Author Archives: Lujoe17

About Lujoe17

I attend Lehigh University as a student of the P.C.n Rossin College of Engineering and Applied Science. I am majoring in Civil Engineering in my sophomore year. I love to golf and am a huge New York Yankee fan. My favorite subjects are physics and math. I hate formal english classes. Luckily, this blog isn't in essay form!

Paths of a CivE: Part 3/Me

Part 3 is me. Anyway like students 1&2 am a CivE and I am hoping to be in the Co-op program as well but I have a different path cut out for myself. I will be here over the summer for summer courses. I have signed a lease on my first apartment. I have begun taking classes in Economics for my Economics minor (something I wouldn’t have ever thought of before Lehigh) and I am involved with EWB and its project class (more on that in a future post). I am currently in CHOICE housing. I hope to move back to Connecticut with either my Co-op position  or future entry level position. I also blog, obviously.

So anyway, come to Lehigh and you can do anything you want. There are endless paths and I don’t think I know any two stories exactly alike here.

Paths of a CivE: Part 2

This is the second post of this blog. I am basically giving examples of the paths you can take at Lehigh!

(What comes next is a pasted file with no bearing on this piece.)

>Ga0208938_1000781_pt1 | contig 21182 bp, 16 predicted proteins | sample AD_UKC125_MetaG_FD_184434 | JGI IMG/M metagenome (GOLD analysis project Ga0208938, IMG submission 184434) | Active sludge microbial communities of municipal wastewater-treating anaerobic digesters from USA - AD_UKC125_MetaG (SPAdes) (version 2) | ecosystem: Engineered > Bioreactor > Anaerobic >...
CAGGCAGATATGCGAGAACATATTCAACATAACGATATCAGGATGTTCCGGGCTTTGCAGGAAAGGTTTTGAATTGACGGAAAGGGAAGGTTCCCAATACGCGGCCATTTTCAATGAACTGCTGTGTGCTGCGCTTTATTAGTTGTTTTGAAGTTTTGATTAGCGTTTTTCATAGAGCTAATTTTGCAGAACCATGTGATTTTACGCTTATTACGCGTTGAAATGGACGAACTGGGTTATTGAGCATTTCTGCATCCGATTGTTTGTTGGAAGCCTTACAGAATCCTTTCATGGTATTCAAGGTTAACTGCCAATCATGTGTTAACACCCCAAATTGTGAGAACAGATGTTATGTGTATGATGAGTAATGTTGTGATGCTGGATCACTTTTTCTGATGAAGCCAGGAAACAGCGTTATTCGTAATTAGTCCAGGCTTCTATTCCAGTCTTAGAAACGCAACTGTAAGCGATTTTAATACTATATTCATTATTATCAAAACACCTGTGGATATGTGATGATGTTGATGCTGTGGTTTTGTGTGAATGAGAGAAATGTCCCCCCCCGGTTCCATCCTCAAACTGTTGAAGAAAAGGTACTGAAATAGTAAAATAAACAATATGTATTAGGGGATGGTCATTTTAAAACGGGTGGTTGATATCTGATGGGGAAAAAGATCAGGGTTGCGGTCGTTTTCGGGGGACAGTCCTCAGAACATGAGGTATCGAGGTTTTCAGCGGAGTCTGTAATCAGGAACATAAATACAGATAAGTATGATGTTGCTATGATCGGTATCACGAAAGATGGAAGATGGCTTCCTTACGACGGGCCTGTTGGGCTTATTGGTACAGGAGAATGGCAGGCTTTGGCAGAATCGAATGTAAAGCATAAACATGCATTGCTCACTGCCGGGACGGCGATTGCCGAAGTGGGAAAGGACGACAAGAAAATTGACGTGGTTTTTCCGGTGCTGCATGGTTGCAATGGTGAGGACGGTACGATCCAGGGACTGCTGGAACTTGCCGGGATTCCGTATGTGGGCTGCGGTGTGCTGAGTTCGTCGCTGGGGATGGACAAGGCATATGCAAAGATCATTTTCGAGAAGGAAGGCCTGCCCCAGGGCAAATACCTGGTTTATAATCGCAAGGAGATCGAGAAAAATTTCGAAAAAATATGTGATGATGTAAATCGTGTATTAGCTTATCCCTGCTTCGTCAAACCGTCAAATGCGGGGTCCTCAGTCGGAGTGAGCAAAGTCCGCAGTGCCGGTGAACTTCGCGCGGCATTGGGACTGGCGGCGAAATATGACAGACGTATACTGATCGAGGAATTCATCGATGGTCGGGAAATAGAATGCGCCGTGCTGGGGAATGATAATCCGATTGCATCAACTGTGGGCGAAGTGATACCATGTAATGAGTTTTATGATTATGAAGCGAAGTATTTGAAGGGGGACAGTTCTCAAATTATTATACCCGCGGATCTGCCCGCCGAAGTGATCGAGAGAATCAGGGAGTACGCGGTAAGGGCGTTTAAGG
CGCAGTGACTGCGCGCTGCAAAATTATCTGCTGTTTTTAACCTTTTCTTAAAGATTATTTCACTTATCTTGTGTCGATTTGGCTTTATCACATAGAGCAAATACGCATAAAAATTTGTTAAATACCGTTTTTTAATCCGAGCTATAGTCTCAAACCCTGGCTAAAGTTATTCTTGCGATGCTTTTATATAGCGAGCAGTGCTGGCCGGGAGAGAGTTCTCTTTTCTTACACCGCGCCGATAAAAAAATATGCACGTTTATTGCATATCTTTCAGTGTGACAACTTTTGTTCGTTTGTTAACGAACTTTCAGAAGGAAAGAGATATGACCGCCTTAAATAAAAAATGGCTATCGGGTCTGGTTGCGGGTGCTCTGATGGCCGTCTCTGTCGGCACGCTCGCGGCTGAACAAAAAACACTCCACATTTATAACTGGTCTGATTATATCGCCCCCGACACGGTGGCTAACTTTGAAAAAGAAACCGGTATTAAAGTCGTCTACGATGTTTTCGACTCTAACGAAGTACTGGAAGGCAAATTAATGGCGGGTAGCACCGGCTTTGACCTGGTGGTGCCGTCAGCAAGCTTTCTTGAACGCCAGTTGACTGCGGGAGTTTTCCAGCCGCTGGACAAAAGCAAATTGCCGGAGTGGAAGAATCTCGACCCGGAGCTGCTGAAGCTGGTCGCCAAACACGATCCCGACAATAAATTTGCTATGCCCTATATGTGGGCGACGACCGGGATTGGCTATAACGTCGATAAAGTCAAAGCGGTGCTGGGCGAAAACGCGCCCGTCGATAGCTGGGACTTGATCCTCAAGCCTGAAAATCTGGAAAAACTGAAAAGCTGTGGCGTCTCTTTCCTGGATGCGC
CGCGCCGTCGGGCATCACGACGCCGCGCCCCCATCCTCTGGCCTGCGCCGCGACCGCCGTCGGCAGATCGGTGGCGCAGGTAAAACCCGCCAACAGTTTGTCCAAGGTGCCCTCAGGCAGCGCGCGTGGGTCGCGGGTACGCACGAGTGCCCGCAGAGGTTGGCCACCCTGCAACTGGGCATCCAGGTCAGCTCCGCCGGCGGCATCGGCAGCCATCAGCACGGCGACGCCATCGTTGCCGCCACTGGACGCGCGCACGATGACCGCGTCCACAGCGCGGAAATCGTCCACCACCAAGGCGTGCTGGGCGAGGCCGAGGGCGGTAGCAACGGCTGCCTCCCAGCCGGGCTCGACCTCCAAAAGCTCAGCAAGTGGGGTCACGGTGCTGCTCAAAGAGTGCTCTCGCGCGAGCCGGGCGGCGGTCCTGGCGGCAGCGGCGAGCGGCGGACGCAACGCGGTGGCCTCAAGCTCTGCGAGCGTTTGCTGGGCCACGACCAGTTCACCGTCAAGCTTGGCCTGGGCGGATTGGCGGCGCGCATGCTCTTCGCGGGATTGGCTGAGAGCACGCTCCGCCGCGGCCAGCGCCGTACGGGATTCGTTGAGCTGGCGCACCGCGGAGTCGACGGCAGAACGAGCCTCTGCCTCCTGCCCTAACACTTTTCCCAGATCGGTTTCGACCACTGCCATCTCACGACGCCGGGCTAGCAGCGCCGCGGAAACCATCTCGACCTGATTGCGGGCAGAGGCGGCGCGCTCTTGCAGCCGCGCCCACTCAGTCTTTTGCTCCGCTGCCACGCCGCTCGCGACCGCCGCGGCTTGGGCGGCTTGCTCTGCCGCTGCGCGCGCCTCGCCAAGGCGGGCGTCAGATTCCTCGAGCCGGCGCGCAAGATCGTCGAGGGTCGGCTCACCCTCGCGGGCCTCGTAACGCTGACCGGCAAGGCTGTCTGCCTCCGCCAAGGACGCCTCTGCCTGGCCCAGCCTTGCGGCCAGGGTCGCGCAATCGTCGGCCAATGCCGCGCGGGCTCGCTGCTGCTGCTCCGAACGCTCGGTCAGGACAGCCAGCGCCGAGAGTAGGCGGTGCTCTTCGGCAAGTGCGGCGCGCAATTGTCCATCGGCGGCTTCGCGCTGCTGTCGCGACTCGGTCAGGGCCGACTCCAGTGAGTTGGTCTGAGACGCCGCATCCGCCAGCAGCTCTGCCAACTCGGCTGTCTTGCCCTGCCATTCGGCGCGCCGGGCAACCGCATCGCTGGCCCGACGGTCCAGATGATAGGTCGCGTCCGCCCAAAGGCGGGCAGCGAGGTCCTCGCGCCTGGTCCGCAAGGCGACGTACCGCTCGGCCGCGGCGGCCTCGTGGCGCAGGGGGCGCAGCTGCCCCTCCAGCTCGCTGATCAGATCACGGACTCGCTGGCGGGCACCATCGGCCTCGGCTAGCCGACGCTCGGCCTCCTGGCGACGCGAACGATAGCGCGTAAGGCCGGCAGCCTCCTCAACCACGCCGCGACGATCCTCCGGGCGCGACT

Student 2 is also a CivE. His summer plans are similar to mine, but his other plans are not. He like me plans to be a co-op student. We have applied to the same jobs. But Lehigh has endless paths, we may intersect but no one’s life is the same.

Last summer he had an internship, which is much less common for sophomore students. This year he leads his own division of the steel bridge team where they design and build their own steel bridge for competition with other universities. This is their site if you were curious. and he plans to live on campus and wants to stay in PA. He is also a semester ahead in classes and on the water polo team.

Paths of a CivE: Part 1

Lehigh is great because it is a gateway to many options. Anything you read on this blog or another Lehigh blog is just one option of many. Don’t get me wrong if you read about someone who studied abroad and you want to follow in their footsteps, that is completely possible. However when it comes to Lehigh they are limitless. Take my group of friends for example. I won’t name names so lets call them Student 1,2 and 3. Thing three doesn’t exist to Dr. Seuss but for the sake of the post, he/she/it does now. It is important to note that everyone following is in the Civil and Environmental Engineering Department! I decided to split these into multiple blog posts because it would be ridiculously Long